Superbrothers: Swords and Sworcery is an award winning game designed by Superbrothers and Capybara Games. Capybara Games is a relatively new studio, having started off in the mobile market back in 2005, and eventually making their way on to the likes of the XBox Live Arcade, Playstation Network, PC, OSX, Linux and the iOS mobile operating system.
Their most recent game before this one was a fairly small release of Critter Crunch back in in 2008. Capybara Games have had a long good grasp of the mobile operating system before they made their way to iOS, and from the success of this new game of theirs, they’ve come a long way.
Although this game was released way back in 2011, it was unfortunately only for the iOS mobile operating system. Even still, this gem of a game had gone mostly unnoticed until this past April, when it made its way on to Windows, through Steam, with an OSX version having been released at the end of May. Interest has picked up fairly rapidly since then.
You’ll have to excuse me if I wax lyrical about this game.
I liken Swords and Sworcery to a rainy day, sitting in your most comfortable armchair in the evening, all duties having been done, and you’re just looking to dive in to a swathe of calm, fantastical adventure. It’s a pretty mean feat for a game to transport me back to the serene, responsibility-free childhood in the way that Swords and Sworcery does whenever I pick it up.
Very few games of nowadays do so. It’s an attempt to inject the old wondrous serenity and discovery into games in the way that the current banal trend of publisher-ordered ‘safe’ ones do not. That’s the beauty of it.
The story itself is told sparingly. We follow and control a Scythian in her travels through the Caucuses and it’s surroundings. Historically, the Scythians are a nomadic tribe, so the scarcity of the characters, and the general sense of isolation experienced within the game lends itself well to the mythos and fantasy of the storyline. The story of the Scythian is told by “The Archetype”, a cigar-smoking, suited storyteller, who reminds me a tad of the Illusive Man from Mass Effect, and split in to four sessions, or chapters.
The way the story is told, with plenty of illusions, archetypal characters and almost dream-like mythical exploration of the game’s surroundings make it feel like an ancient allegorical tale. What the game would mean to any one person I expect will differ.
In its basic sense, Swords and Sworcery is a music game, hence the name. There’s a good reason it’s not just Superbrothers: Sword & Sworcery, but Superbrothers: Sword & Sworcery EP. The start menu is even a disc that you can spin to start the game. The composer, Jim Guthrie, is highly regarded amongst the Indie Game community, having recently composed the soundtrack for Indie Game: The Movie, a movie about, you guessed it, Indie Games, which is definitely worth a watch as well.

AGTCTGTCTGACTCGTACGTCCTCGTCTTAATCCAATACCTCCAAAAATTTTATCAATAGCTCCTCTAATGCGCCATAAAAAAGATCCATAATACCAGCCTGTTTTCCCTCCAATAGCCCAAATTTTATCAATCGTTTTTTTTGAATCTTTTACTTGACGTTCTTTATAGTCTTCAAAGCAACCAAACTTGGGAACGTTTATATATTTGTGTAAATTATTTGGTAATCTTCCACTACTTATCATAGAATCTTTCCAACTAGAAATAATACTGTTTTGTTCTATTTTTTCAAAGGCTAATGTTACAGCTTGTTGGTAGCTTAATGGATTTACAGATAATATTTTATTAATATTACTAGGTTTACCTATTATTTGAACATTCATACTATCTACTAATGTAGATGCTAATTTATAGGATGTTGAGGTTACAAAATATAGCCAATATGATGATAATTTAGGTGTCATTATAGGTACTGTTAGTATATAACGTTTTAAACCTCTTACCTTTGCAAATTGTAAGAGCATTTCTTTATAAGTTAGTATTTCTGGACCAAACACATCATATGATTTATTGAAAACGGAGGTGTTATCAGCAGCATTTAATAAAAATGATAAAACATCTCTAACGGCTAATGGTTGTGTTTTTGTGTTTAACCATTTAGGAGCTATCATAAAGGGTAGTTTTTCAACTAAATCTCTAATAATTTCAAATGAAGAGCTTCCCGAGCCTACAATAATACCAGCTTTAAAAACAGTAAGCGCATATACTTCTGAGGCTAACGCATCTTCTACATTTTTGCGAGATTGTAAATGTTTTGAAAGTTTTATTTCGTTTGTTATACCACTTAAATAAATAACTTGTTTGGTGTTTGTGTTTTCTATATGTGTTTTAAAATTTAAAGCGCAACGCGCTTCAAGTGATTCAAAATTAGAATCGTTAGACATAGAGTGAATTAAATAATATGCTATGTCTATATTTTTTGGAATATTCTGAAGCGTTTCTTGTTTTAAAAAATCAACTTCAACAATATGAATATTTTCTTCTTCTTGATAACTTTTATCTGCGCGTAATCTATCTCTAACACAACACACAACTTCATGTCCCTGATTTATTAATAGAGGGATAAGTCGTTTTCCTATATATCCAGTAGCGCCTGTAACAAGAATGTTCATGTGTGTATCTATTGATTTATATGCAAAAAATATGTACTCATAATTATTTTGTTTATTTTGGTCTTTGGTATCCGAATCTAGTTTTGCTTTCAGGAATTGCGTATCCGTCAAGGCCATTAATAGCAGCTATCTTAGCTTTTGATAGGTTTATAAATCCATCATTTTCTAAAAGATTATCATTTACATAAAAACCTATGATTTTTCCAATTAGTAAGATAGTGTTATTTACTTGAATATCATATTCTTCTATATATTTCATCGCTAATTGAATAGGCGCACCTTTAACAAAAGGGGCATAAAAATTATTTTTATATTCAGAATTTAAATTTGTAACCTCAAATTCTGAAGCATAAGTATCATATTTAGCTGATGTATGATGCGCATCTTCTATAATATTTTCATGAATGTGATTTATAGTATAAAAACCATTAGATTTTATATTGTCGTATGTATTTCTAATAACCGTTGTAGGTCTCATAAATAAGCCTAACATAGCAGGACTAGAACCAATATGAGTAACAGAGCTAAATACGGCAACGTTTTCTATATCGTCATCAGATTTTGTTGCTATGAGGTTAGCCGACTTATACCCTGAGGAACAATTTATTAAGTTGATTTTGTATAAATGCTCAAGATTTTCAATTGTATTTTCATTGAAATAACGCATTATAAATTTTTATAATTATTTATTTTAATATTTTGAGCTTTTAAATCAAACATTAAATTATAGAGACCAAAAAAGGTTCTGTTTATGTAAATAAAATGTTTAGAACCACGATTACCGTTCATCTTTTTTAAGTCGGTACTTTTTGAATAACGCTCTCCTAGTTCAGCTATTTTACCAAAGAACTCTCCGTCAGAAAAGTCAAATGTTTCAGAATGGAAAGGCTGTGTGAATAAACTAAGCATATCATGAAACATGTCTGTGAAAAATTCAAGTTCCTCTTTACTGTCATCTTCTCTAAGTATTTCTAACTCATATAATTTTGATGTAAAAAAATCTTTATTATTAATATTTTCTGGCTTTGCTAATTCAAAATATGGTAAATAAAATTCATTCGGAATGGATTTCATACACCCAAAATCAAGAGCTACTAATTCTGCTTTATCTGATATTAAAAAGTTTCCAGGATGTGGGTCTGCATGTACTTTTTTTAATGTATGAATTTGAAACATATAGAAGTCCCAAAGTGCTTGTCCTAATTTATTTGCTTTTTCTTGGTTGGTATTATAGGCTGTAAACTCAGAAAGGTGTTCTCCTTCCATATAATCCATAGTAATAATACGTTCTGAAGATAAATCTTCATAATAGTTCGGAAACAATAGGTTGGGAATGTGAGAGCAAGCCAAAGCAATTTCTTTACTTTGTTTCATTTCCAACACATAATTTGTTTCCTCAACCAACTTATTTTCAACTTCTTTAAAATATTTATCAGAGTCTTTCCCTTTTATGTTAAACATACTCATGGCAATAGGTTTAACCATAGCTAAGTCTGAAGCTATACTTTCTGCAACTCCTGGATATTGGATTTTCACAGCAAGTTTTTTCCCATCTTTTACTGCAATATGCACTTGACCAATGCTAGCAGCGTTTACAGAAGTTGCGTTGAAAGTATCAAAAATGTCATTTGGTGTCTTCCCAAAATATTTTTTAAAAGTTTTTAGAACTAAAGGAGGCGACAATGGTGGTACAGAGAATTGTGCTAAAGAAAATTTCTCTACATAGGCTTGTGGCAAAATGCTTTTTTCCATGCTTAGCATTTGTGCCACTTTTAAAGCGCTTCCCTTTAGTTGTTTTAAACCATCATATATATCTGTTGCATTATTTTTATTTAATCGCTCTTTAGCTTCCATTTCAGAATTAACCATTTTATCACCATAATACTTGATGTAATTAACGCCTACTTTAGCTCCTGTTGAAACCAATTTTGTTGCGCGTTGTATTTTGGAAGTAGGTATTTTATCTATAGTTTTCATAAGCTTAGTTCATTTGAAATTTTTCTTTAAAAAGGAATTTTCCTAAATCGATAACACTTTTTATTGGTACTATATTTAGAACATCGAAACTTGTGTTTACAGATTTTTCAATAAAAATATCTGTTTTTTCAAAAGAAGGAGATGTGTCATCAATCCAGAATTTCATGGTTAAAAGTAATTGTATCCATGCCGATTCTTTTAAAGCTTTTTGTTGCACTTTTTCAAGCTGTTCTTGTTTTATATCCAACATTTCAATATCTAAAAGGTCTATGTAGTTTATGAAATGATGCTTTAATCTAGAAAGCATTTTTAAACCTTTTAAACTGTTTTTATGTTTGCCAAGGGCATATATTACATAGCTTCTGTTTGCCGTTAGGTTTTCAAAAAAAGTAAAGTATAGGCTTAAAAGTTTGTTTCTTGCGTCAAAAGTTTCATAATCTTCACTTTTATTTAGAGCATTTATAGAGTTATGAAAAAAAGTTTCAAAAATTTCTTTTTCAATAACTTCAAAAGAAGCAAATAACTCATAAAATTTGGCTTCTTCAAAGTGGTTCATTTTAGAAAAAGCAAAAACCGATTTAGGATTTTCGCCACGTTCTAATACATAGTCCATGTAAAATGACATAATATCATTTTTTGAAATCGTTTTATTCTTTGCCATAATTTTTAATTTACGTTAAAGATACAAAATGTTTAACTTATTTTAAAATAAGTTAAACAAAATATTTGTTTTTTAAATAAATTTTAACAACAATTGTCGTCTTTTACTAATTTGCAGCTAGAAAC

The music is sparse and minimal, with a clear 8-bit music influence. It’s soothing and complements each section of the game fantastically. The soundtrack was written for the game as much as the game was written for the soundtrack. It’s a fantastically sweet soundtrack, effectively fueling the gameplay, and certainly complementing the wonderfully crafted, almost hand-picked, 8-bit graphics. My only fear is that in this day and age, such retro is lost on the adrenaline-fuelled game consumers of today.
The graphics, oh, the graphics. Like most of the 8-bit carefully crafted graphics of days gone by, you can get lost in the world of Superbrothers: Swords and Sworcery. Even on the higher resolutions, the game just looks fantastic. The carefully placed, minimal pixel representations of objects, people, and the landscape gives the whole game such a fantastic quality that it’s hard to just keep playing and not just sit and take in the wondrous scenery. The graphics came out of a different decade of gaming, yet will never age.
But unfortunately, this does bring me to some points that I do have to make. The game does not come without its flaws, of course.
Though it’s easy to get lost in its ambiance, it does so in the way that could be mistaken for a short 8-bit film. The issue is that there may just not be enough game. It’s a point-and-click adventure (tap-and-drag? touch-and-slide?) of course, but unfortunately this genre puts the game in a league where it may be hopelessly outclassed by the PC’s long history of point-and-click magnificence.
Additionally, some of the gameplay elements leave themselves hopelessly simple or even cumbersome when it lost its touch-screen interface that made it such a popular product on iOS in the first place. But that doesn’t want for trying, though. The style and graphics of the game does transfer amazingly well to the likes of a higher resolution, as most pixel-perfect games of days gone by do. Finally, the Twitter integration introduced in the PC version (the option to tweet any or every piece of dialog in the game) seems very arbitrary.
Nevertheless, it’s a fantastic little time-sink, that doesn’t cost the world, but just wants to be experienced.
Swords and Sworcery is an exercise in serenity. It’s a sweet introduction to old-school adventure, and certainly lends itself to iOS.
Superbrothers: Swords and Sworcery has lost some of its magnificence in its transfer to PC, but it’s still a lovingly crafted adventure that needs some time set aside to be experienced.